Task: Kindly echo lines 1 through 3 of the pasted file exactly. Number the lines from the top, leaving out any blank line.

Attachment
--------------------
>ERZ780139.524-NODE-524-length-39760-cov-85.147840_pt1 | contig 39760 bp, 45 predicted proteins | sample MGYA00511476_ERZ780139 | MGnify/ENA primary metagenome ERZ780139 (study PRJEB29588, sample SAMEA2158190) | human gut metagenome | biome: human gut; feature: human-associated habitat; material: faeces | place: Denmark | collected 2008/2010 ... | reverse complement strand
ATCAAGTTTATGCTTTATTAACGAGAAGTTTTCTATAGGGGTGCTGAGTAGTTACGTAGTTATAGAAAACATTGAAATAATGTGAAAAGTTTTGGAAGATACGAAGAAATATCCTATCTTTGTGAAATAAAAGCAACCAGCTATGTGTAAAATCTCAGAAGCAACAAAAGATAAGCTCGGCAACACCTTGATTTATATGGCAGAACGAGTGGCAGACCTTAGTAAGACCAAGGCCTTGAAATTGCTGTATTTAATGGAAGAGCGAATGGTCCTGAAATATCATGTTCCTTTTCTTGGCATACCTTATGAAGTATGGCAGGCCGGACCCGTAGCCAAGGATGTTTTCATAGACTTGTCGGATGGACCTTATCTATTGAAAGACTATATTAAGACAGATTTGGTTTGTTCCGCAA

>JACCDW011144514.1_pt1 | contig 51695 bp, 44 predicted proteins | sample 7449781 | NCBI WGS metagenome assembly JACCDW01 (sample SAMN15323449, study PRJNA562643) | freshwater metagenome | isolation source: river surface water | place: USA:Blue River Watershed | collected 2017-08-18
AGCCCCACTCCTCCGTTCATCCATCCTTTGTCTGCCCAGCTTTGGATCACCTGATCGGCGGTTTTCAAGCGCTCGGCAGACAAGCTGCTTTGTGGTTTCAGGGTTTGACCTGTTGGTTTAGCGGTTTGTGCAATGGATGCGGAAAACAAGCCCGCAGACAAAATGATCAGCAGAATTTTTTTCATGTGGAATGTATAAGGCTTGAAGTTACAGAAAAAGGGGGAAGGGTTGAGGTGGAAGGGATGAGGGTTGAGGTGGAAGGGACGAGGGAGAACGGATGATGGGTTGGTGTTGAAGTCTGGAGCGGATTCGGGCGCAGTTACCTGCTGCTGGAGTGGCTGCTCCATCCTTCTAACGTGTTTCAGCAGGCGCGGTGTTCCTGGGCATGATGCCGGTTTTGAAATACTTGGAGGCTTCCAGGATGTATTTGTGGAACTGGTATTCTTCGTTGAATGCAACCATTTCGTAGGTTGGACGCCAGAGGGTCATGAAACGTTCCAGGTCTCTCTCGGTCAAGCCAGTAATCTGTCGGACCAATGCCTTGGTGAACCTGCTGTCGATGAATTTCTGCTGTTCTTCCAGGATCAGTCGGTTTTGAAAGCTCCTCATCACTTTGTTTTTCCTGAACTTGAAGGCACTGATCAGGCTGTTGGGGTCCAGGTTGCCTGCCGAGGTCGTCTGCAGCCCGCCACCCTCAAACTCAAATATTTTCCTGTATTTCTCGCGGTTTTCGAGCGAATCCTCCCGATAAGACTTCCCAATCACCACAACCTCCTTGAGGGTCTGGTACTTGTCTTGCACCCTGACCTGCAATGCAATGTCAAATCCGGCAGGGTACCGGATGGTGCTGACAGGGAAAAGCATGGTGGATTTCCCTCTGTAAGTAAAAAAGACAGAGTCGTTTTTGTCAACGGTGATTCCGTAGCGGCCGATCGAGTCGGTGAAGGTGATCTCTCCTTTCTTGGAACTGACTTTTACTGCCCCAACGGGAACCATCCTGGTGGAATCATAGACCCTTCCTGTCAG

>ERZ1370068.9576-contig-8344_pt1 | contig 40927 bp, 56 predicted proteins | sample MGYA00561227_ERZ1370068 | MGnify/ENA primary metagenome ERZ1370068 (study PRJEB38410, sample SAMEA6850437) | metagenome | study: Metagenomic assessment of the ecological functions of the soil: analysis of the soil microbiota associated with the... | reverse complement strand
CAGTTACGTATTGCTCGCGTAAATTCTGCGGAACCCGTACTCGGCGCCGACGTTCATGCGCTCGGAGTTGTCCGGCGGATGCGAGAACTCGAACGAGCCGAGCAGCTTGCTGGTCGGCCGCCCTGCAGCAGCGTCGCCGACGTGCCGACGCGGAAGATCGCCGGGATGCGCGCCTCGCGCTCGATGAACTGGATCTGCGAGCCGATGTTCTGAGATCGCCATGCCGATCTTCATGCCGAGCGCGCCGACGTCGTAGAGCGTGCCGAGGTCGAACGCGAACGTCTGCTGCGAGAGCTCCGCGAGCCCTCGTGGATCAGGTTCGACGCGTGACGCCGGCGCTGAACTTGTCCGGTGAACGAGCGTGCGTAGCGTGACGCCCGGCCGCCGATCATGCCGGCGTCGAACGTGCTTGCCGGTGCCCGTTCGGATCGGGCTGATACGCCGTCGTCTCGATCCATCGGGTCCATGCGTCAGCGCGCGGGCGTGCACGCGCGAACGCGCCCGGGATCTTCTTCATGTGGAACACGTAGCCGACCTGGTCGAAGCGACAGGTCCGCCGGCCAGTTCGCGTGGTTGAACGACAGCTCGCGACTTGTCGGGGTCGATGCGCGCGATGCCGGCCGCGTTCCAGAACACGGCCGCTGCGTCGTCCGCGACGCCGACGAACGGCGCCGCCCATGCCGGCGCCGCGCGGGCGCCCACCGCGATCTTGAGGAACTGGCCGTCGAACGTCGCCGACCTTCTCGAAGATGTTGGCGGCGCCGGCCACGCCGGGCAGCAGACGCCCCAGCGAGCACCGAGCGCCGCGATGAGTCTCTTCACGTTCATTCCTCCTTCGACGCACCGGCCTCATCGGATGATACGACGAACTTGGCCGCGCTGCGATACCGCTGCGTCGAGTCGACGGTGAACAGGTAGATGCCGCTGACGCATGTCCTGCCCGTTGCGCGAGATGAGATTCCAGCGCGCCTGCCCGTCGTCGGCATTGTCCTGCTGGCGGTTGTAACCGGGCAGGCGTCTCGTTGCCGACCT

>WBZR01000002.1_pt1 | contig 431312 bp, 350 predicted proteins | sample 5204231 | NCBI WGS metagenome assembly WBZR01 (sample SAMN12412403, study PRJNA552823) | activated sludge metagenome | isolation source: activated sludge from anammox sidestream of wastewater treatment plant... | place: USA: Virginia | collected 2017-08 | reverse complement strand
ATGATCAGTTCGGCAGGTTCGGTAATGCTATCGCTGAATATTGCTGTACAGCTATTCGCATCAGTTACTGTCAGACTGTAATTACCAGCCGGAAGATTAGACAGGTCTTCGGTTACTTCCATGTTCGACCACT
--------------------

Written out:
>ERZ780139.524-NODE-524-length-39760-cov-85.147840_pt1 | contig 39760 bp, 45 predicted proteins | sample MGYA00511476_ERZ780139 | MGnify/ENA primary metagenome ERZ780139 (study PRJEB29588, sample SAMEA2158190) | human gut metagenome | biome: human gut; feature: human-associated habitat; material: faeces | place: Denmark | collected 2008/2010 ... | reverse complement strand
ATCAAGTTTATGCTTTATTAACGAGAAGTTTTCTATAGGGGTGCTGAGTAGTTACGTAGTTATAGAAAACATTGAAATAATGTGAAAAGTTTTGGAAGATACGAAGAAATATCCTATCTTTGTGAAATAAAAGCAACCAGCTATGTGTAAAATCTCAGAAGCAACAAAAGATAAGCTCGGCAACACCTTGATTTATATGGCAGAACGAGTGGCAGACCTTAGTAAGACCAAGGCCTTGAAATTGCTGTATTTAATGGAAGAGCGAATGGTCCTGAAATATCATGTTCCTTTTCTTGGCATACCTTATGAAGTATGGCAGGCCGGACCCGTAGCCAAGGATGTTTTCATAGACTTGTCGGATGGACCTTATCTATTGAAAGACTATATTAAGACAGATTTGGTTTGTTCCGCAA

>JACCDW011144514.1_pt1 | contig 51695 bp, 44 predicted proteins | sample 7449781 | NCBI WGS metagenome assembly JACCDW01 (sample SAMN15323449, study PRJNA562643) | freshwater metagenome | isolation source: river surface water | place: USA:Blue River Watershed | collected 2017-08-18